2010 - 2011 Master of Science in Professional Counseling

MSPC 610 Counseling Ethics and Professional Roles (4)
This course is an introduction to the ethical issues involved in counseling. Topics such as confidentiality, informed consent, and therapist/client boundaries, to name a few, will be discussed. Students will explore the impact of their personal values on the therapeutic relationship. Students will also become familiar with the current law, rules and ethics guiding the licensed professional counselor in the state of Utah.
 
MSPC 612 Statistics and Research Methods (3)
This course will familiarize students with the basic statistical concepts and research methods used in the behavioral sciences. The course will focus on developing (1) an intuitive grasp of the conceptual underpinnings of basic statistical and research concepts, (2) a basic familiarity with specific statistical formulas and research methods, and (3) an ability to critically analyze which methods are applicable in actual research contexts. The course will focus on preparing the student to interpret and evaluate research as it is presented in behavioral science journals. Since it is only an introductory course, students will not be expected to become proficient in the mathematical underpinnings of research and statistics. Instead, the course will utilize numerous examples of actual behavioral research to help students learn how to read research reports, and to discriminate good research from bad.
 
MSPC 614 Psychopathology and the DSM (3)
This course will present an overview of adult psychopathology, including major psychological disorders, associated symptom clusters, etiological factors, accepted treatments, and relevant research findings. Empirical challenges to diagnostic accuracy and social/cultural factors affecting diagnosis and treatment will be addressed.
 
MSPC 618 Individual Psychotherapy (3)
As a result of this course, students will: (1) understand, contrast, and critically evaluate the various theoretical approaches; (2) learn to select from these approaches in developing their own style of therapy; and (3) develop an ability to utilize these theoretical approaches in case analyses.
 
MSPC 620 Infant and Child Development (3)
This course provides an overview of current developmental theory and research on infant and child development. Particular emphasis is placed on biological, physical, social, cognitive, and emotional aspects of the developing child in a cultural context. Students are expected to achieve the following competencies: (1) an understanding of current developmental theory and its relationship to counseling practice; (2) the development of observational skills, allowing the student to assess the developmental strengths, competencies, vulnerabilities, and needs of a child; (3) the capacity to think from a developmental perspective and to understand factors that may influence developmental outcomes; (4) a familiarity with mainstream developmental research, enabling the student to explore credible sources of information regarding issues in children's development.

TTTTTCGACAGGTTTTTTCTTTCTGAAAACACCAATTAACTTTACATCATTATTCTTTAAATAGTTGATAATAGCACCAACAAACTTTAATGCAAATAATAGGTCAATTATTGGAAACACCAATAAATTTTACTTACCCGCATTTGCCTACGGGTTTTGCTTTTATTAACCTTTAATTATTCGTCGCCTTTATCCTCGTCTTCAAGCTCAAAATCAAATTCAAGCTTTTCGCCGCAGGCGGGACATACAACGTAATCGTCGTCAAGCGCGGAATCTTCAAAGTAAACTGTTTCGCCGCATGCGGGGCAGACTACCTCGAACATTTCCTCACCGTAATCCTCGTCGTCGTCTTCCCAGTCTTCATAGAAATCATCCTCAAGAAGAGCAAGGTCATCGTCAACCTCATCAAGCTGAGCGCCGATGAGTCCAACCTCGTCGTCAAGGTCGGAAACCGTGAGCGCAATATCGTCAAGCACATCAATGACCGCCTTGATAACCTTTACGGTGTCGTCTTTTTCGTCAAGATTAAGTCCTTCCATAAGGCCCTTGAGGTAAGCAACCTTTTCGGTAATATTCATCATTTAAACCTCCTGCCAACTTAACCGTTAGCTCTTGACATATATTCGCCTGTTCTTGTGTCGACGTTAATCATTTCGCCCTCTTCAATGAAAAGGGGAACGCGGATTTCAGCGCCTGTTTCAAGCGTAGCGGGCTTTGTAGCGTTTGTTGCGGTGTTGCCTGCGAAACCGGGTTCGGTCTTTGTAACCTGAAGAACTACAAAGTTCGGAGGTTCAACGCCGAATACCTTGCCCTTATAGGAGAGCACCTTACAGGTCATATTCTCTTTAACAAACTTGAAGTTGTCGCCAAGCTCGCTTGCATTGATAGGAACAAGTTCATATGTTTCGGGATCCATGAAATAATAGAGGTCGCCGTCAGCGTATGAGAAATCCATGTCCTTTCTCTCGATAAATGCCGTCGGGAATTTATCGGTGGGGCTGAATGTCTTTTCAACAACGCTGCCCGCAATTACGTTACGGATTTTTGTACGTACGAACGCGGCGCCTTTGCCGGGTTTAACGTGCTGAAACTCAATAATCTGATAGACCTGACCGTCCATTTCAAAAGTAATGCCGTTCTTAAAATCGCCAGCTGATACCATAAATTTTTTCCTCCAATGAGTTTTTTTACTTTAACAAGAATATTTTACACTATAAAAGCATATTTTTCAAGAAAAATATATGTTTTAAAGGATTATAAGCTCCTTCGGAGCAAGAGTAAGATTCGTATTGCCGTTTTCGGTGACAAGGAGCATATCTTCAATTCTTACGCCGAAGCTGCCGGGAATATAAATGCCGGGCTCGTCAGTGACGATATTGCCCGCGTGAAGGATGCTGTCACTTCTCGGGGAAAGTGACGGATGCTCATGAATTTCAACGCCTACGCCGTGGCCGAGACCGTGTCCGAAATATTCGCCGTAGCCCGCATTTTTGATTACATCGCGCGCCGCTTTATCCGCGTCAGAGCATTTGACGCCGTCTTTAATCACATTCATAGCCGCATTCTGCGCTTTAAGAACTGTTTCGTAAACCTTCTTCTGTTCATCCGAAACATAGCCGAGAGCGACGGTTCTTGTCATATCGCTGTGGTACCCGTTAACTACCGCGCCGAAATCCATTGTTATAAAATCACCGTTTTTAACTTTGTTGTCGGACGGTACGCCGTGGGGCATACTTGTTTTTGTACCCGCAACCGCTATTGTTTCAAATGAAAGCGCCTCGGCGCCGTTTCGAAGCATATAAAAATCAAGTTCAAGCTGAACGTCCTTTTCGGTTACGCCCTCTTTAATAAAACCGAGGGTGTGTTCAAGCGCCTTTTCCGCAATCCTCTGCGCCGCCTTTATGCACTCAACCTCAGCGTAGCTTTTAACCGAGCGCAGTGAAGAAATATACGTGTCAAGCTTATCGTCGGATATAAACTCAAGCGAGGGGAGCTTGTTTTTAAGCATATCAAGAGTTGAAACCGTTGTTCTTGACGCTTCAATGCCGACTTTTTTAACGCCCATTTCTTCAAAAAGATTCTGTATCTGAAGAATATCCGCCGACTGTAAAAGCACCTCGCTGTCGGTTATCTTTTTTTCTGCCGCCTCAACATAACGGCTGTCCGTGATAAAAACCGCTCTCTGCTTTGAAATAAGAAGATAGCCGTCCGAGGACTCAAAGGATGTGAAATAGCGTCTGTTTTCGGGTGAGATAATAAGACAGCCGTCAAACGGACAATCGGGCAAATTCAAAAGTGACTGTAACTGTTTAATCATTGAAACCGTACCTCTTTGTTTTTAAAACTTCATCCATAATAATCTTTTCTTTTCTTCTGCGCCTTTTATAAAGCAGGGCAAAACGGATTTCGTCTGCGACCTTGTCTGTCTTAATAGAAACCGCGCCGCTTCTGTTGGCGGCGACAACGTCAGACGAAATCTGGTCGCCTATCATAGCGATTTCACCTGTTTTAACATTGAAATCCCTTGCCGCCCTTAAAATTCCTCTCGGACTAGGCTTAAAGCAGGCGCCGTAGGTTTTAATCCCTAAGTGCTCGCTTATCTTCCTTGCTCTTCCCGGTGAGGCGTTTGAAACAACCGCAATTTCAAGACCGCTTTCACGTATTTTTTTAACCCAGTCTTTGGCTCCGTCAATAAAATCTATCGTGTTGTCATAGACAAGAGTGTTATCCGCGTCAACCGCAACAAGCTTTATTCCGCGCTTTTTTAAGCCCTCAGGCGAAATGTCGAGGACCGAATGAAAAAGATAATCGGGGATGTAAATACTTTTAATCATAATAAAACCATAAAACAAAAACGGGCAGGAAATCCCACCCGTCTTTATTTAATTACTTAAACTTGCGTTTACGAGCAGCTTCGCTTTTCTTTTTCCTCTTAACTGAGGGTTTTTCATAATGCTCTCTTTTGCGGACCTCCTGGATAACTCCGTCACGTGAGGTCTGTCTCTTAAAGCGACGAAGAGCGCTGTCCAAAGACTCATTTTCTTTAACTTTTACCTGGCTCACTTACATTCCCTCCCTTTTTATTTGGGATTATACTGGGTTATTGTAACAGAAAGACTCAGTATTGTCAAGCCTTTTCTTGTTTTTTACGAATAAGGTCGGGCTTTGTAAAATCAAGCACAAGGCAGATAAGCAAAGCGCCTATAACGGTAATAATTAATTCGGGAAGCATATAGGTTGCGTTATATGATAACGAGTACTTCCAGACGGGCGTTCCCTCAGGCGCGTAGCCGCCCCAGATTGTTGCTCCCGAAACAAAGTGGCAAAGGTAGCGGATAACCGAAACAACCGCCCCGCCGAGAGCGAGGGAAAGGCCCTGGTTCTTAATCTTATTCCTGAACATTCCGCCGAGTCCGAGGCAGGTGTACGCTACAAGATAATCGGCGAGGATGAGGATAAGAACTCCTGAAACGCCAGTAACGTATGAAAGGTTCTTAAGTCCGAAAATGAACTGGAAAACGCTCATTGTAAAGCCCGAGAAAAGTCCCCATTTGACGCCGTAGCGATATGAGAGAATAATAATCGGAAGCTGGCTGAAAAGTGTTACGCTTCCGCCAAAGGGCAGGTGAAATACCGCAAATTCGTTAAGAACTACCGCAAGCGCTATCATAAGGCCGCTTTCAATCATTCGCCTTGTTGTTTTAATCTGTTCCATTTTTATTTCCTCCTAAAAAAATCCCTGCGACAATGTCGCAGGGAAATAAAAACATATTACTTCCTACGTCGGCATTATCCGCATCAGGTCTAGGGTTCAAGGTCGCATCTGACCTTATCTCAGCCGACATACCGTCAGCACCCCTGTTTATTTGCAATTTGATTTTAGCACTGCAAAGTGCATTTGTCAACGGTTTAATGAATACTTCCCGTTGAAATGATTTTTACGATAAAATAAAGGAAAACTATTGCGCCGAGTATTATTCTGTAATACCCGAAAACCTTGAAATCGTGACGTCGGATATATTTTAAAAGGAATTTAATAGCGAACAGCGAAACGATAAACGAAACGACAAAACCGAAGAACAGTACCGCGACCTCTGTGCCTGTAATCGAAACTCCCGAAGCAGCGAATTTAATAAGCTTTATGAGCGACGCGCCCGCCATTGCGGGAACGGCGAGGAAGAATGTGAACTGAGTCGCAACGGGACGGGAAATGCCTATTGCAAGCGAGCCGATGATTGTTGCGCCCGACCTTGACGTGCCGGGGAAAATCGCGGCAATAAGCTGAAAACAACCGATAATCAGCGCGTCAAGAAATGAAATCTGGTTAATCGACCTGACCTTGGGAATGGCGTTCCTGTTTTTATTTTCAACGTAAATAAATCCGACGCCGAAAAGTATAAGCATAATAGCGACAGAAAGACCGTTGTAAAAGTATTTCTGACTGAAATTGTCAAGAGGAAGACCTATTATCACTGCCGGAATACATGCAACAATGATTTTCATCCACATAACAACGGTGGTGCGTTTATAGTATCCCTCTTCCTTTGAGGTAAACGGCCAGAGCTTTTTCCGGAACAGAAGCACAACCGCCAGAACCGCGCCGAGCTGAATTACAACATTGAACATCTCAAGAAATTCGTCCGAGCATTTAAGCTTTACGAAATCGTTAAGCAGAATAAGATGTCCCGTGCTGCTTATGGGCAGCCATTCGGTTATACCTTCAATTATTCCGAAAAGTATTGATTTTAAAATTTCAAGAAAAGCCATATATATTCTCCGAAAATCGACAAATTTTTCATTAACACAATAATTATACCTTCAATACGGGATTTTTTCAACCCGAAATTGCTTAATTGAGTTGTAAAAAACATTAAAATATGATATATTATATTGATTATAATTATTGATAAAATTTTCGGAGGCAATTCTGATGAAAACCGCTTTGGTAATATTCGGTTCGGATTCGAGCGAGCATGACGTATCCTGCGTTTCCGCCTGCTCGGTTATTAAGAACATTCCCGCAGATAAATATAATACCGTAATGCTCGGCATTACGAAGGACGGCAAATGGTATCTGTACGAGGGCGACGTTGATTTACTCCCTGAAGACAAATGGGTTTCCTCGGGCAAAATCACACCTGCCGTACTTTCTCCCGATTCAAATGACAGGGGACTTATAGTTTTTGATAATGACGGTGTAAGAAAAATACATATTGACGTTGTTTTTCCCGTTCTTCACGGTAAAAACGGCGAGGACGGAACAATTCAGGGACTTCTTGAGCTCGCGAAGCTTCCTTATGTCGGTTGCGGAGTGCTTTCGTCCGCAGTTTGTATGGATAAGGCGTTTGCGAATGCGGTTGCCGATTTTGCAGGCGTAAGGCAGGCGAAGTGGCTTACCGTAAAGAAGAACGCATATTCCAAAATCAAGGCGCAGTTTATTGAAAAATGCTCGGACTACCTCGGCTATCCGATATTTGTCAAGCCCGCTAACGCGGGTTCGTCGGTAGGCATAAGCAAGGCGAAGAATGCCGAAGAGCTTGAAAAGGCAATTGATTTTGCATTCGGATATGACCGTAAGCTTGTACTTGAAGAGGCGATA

MSPC 622 Lifespan and Career Development (3)
As a result of this course, students will: (1) understand, contrast, and critically evaluate the various theoretical approaches to adult development and assessments to career counseling; (2) learn how to analyze specific assessments and value the strengths and weaknesses of these psychological assessments; and (3) relate theories adult development and assessment to practical applications for clients.
 
MSPC 625 Test and Measurement Theory (2)
The purpose of this course is to foster students' understanding of the fundamentals of psychometric theory in behavioral measurement. The course will focus on developing (1) a substantial understanding of the fundamentals of the development of assessment instruments, (2) an ability to interpret data derived from those instruments, and (3) an ability to determine which instruments are appropriate for which situations. Course topics will cover: the construction of measurement instruments; methods of establishing the reliability and validity of tests; standardization and norming of tests; and item response theory.
 
MSPC 628 Couple, Family, and Group Psychotherapy (3)
This course provides an overview of current research and practice in couple, family, and group psychotherapy. Didactic and experiential methods will be used to teach the relevant concepts. Students are expected to achieve the following competencies at an introductory practitioner level: (1) understand a broad base of theory and treatment approaches for couple, family, and group psychotherapy, including the types of problems effectively treated in these modalities; (2) assess couple, family, and group dynamics and develop appropriate treatment strategies; and (3) increase awareness of the unique challenges and benefits of systemic treatment.
 
MSPC 631 Applications of Cognitive Behavioral Theory (3)
This course examines the major theoretical tenets of Cognitive Behavioral therapy. This is an experiential class, role plays and video demonstrations will be utilized to enhance the learning experience.
 
MSPC 633 Child Psychotherapy (3)
This course provides an overview of current research and practice in child psychotherapy. Students are expected to achieve the following competencies at an introductory practitioner level: (1) the ability to assess and diagnose a child client/patient between the ages of 3-14, considering relevant developmental, familial, and cultural contexts; (2) the ability to select and construct an appropriate treatment plan for the child; (3) an awareness of effective treatment approaches, including psychopharmacology, behavioral, cognitive-behavioral, ecological, and psychodynamic intervention strategies; and (4) knowledge of relevant research on treatment outcome and effectiveness for common childhood referral problems.